Interview with an expert psychologist in cases of gender violence.
Psychotherapist Patricia Ríos explains her experiences in treating victims of abuse.
The issue of gender violence is still very topical. Year after year, society laments the scourge of physical abuse within families. Although in the last decade the number of fatalities has been timidly decreasing, this beginning of 2016 is being particularly dismal: eight women have been killed by their partners or ex-partners in the first 28 days of January. in the first 28 days of January.
Source: Ministry of Health, Social Services and Equality, Government of Spain.
Interview with psychologist Patricia Ríos
This situation of permanent violence has generated a social and judicial effort that still does not seem to be bearing the necessary fruit. The victims of abuse are often people who feel helpless and invisible. It is for this reason that we found it very interesting to be able to talk to Patricia Ríos. Patricia Ríosa clinical psychologist with an extensive curriculum and who has specialized in the treatment of abused people.
Bertrand Regader: Good morning, Patricia. Tell us: what is your professional background in the field of gender violence?
Patricia Ríos: In my private practice I have come across several cases of gender-based violence, mainly women, but also men and even adolescents.
I have also been able to come into contact with the other side of the equation, working in group intervention with a group of men convicted of crimes of gender violence. And I must say that it has been an enriching experience.
B. A.: Gender violence, domestic violence, sexist violence, intrafamily violence.... What nuances does each of these terms introduce and which one do you prefer to use?
In gender violence we should include all violent acts exercised by one "gender" against the other, so that it is no longer only the man who exercises violence and the woman who suffers it, but it can also happen, and in fact does happen, the other way around: it is the woman who exercises violence and the man who suffers it. In the latter case, the abuse is usually of a psychological nature, although physical abuse by the woman against the man also exists and occurs.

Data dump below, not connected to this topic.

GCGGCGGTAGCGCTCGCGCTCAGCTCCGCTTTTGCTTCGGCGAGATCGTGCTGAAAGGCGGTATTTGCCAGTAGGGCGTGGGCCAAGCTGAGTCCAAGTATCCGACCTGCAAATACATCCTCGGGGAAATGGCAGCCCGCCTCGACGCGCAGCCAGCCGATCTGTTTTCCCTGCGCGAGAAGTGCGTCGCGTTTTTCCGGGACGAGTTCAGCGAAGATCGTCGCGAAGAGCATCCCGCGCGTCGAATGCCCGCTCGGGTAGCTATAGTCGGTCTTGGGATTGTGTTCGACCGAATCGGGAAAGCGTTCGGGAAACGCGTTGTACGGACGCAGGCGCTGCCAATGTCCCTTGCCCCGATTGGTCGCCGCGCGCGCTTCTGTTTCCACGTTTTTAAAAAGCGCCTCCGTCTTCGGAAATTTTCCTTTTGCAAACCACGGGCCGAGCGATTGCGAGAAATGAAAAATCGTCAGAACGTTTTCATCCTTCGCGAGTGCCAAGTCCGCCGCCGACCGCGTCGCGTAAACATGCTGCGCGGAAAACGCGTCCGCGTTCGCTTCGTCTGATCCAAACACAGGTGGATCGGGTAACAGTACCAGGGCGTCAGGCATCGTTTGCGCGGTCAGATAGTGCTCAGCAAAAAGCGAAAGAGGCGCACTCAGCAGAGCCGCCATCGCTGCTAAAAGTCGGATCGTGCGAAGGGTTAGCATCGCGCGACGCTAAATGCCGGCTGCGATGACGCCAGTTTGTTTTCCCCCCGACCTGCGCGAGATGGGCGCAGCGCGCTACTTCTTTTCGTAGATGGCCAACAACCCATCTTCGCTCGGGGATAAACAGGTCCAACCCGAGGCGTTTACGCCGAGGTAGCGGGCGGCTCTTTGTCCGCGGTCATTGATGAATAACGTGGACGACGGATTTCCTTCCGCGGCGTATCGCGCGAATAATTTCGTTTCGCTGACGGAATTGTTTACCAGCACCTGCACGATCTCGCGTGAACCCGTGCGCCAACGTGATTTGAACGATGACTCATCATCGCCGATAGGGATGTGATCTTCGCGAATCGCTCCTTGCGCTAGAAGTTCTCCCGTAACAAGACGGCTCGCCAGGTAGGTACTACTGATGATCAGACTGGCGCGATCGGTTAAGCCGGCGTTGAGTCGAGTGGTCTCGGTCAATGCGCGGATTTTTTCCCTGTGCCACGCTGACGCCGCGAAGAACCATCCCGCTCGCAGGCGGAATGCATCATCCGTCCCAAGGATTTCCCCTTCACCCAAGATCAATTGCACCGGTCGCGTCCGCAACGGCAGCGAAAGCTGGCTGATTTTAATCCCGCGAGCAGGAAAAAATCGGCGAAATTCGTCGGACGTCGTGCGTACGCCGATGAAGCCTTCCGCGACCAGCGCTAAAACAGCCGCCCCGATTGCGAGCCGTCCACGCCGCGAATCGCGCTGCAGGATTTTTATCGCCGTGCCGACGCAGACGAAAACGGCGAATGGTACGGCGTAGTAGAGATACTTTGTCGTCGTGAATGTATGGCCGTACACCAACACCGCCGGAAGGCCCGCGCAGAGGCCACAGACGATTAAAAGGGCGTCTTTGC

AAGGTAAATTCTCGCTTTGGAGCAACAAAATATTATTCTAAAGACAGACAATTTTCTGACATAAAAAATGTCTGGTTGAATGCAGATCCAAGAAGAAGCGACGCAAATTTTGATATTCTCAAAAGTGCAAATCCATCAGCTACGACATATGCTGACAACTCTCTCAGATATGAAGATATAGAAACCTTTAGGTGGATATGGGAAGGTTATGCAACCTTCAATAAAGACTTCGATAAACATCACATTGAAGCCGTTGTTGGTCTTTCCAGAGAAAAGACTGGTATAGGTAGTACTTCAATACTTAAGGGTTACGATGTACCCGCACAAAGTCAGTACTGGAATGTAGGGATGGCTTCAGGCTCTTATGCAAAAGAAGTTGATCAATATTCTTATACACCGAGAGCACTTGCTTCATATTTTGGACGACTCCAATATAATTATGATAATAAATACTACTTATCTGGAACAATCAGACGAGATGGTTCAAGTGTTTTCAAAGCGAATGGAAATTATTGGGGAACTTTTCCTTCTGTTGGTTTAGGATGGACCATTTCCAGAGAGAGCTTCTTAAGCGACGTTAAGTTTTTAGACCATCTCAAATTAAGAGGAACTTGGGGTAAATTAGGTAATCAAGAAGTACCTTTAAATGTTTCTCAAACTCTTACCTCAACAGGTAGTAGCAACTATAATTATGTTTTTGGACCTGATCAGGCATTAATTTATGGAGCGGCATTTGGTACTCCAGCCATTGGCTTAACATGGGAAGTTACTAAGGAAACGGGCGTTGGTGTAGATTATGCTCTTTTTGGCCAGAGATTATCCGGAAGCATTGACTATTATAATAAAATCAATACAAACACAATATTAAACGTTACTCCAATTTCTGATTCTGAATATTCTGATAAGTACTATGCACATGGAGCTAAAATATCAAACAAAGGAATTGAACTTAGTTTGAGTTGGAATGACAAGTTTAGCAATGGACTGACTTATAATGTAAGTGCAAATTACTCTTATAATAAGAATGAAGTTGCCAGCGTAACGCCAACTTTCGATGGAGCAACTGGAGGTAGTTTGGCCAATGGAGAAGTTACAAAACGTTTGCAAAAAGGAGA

Male violence is the aspect that refers only to the violence exercised by a man towards a woman, usually when they have a very close relationship.
Domestic violence is a type of violence that goes beyond the type of aggression perpetrated by men against women and women against men, and includes violence between family members of a household (and not only between partners) or even between people who, without being family members, live under the same roof.
Finally, intra-family violence is that which is exercised within a family among its members. Where the children are always the most harmed.
As you can see, all of them include the same common factor, violence between people, whether they are of the same or different gender, race, sex and/or age. If we take into account all the variables, the current typologies of violence are scarce, since none of them talk about violence between people of the same sex. So personally and collectively, I like to call it interpersonal violence.
B. A.: Psychological abuse is also a form of violence. What forms does it usually take?
Psychological mistreatment is perhaps the most common type of violence, although it is still a taboo subject in society, keeping it as a kind of mute, silent and invisible violence.
Like all types of violence it is also based on power, domination and coercion, ranging from belittling and verbal abuse to much more subtle forms such as control of the economy, the way of dressing, the frequency of social activity, and control by the aggressor in social networks and technologies.
B. A.: It can be the prelude to, let's say, physical violence.
Yes, I would like to point out that psychological abuse, certainly, is often a prelude to physical abuse; it is the aggressor's way of making sure that his victim will not attack him. Therefore, psychological abuse is neither less serious nor less alarming, but it is or should be, at least, a warning that something is wrong.
B. A.: Based on your experience dealing with these cases, do you consider that there is still a certain cultural bias that justifies violence within the couple? Or do you think that people are gradually becoming aware of this social problem?
More and more people are becoming aware of this problem although, unfortunately, it is a problem that continues to be stopped late. The environment overlooks many signs, out of sheer ignorance, and the people affected do not always have the courage to say so, much less if the victim is a man.